Measuring Hand Hygiene Adherence
Preventing infections is critical to patient safety. Effective hand hygiene practices have long been recognized as the most important way to reduce the transmission of potentially deadly germs in health care settings. To help health care organizations target their efforts in measuring hygiene performance, The Joint Commission is releasing “Measuring Hand Hygiene Adherence: Overcoming the Challenges.”
The monograph is the result of a two-year collaboration with major infection prevention and control leadership organizations in the United States and abroad to identify effective approaches for measuring adherence to hand hygiene guidelines in health care organizations. In addition to The Joint Commission, the participating organizations include the Association for Professionals in Infection Control and Epidemiology, Inc. (APIC), the Centers for Disease Control and Prevention (CDC), the Society for Healthcare Epidemiology of America (SHEA), the World Health Organization (WHO) World Alliance for Patient Safety, the Institute for Healthcare Improvement (IHI) and the National Foundation for Infectious Diseases (NFID).
Measuring hand hygiene performance has long been complicated because of the need to monitor the practices of many different care providers in numerous locations for sufficient periods of time. Without standardized approaches to measuring hand hygiene performance, it is impossible to determine whether overall performance is improving, deteriorating or unchanged as new strategic interventions are introduced. The Joint Commission’s National Patient Safety Goals require accredited organizations to follow recognized hand hygiene guidelines; however, studies continue to show that adherence to these guidelines is lacking. This is due, in part, to the variation in approaches to measurement, which makes rates of adherence difficult to compare.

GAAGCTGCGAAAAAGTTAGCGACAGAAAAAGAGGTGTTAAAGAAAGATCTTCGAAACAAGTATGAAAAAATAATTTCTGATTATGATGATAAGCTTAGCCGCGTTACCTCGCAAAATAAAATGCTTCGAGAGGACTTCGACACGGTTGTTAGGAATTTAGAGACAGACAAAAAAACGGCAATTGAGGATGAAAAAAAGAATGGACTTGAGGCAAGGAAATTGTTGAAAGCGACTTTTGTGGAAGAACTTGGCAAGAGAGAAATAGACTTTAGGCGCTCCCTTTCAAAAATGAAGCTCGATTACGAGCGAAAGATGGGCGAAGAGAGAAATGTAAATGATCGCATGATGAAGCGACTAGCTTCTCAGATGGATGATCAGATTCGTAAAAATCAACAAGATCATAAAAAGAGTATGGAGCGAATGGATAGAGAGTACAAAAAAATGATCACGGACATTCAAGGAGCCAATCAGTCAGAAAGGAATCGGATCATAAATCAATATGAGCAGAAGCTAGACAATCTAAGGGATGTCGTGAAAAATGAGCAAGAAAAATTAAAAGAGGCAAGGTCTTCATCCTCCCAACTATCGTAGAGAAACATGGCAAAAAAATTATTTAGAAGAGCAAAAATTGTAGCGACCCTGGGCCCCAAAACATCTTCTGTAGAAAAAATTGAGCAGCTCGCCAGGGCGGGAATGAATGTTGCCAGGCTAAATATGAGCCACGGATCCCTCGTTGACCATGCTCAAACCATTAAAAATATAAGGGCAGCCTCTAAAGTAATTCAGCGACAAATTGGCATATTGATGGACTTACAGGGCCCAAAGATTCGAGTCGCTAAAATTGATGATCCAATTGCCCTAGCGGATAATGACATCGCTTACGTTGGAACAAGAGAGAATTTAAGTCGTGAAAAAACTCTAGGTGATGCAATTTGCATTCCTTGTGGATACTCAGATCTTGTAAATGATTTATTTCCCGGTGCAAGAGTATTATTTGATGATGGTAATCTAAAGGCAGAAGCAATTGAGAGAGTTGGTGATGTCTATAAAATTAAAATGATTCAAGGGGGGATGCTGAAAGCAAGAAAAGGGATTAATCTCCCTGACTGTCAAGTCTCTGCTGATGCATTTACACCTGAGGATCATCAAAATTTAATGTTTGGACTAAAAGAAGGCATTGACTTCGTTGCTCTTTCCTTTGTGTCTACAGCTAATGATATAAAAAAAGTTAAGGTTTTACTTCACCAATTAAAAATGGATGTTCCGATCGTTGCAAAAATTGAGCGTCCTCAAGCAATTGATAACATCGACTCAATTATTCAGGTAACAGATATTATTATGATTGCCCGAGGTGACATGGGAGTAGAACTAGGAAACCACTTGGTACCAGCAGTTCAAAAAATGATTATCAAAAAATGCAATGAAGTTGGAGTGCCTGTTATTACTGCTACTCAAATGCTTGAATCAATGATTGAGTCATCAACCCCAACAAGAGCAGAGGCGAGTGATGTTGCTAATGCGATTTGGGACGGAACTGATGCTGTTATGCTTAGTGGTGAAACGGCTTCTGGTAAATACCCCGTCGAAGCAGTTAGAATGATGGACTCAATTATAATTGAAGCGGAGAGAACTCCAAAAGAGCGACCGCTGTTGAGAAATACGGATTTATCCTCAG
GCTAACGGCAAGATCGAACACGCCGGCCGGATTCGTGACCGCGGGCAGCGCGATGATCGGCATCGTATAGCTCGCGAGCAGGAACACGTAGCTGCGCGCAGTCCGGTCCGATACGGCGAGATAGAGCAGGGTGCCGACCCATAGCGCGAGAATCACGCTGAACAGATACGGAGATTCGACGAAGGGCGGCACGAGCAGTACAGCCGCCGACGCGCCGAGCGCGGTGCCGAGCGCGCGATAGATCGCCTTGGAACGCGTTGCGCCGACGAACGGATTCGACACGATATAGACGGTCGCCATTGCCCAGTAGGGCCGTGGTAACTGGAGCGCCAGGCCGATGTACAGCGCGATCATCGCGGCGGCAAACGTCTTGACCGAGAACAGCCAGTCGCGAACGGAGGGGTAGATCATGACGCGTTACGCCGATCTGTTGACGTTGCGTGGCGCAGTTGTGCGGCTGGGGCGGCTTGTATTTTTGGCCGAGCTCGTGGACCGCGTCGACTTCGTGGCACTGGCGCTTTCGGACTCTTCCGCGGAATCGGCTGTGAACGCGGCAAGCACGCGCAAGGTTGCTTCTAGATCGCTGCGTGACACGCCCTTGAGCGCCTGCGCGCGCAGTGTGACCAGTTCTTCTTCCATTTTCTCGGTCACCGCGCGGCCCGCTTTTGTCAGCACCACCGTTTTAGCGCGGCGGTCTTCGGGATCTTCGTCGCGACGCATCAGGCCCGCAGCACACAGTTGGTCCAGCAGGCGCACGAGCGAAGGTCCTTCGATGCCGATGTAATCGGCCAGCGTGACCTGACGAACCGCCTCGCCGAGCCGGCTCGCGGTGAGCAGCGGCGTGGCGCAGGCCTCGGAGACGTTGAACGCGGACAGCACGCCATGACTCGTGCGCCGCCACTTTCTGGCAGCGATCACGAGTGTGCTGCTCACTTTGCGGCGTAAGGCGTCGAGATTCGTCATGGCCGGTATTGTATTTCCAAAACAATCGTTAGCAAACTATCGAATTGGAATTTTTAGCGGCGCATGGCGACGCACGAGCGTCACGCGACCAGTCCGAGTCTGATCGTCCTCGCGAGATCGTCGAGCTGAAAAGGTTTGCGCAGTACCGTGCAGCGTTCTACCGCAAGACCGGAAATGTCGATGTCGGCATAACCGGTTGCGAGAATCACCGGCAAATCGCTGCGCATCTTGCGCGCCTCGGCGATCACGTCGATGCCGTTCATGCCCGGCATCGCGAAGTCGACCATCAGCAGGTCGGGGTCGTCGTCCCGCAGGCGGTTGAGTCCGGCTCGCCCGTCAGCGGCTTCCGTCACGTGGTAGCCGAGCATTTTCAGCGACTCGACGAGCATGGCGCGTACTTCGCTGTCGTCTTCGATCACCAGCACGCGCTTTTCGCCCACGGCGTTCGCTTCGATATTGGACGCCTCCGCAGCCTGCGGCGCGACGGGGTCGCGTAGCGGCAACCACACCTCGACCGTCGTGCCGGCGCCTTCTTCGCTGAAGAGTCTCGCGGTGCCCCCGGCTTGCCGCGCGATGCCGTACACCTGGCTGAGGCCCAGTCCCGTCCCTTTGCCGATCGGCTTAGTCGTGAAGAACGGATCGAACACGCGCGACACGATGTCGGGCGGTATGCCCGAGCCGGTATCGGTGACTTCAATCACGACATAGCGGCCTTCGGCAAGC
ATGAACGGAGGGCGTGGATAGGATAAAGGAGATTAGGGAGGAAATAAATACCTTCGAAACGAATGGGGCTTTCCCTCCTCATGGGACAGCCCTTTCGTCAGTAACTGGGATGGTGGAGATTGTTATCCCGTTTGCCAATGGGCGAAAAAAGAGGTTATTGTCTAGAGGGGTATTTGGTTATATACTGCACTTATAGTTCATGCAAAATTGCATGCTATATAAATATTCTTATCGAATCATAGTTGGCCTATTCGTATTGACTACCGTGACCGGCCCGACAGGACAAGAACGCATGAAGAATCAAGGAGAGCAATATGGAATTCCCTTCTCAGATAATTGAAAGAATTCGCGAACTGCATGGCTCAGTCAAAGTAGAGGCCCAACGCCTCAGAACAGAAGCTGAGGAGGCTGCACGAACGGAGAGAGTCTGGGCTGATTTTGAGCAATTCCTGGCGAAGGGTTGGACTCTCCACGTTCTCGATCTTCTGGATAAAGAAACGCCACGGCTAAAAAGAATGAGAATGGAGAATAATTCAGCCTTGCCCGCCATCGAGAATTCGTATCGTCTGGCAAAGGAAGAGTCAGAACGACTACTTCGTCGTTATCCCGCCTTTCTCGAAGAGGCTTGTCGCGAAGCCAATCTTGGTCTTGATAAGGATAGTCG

The monograph provides a framework to help health care workers make necessary decisions about when, why and how to measure compliance with hand hygiene. The monograph systematically reviews the strengths and weaknesses of commonly used approaches. Examples of measurement methods and tools in the monograph, which also includes references to evidence-based guidelines and published literature, were submitted by organizations through the Consensus Measurement in Hand Hygiene project. The project was supported by an unrestricted educational grant from GOJO Industries, Akron, Ohio.
“Measuring hand hygiene adherence is not a simple matter,” says Jerod M. Loeb, Ph.D., executive vice president, Division of Quality Measurement and Research, The Joint Commission. “The monograph can help health care organizations more effectively measure compliance and strengthen improvement activities that save lives and money.”
“Monitoring hand hygiene is useful only if the methods are valid and reliable and the results are widely disseminated and used to improve practice,” says Elaine Larson, R.N., Ph.D., F.A.A.N., C.I.C., scientific advisor for the project and associate dean for research at the Columbia University School of Nursing, New York. “This Monograph will be an invaluable resource to institutions struggling to do it right.”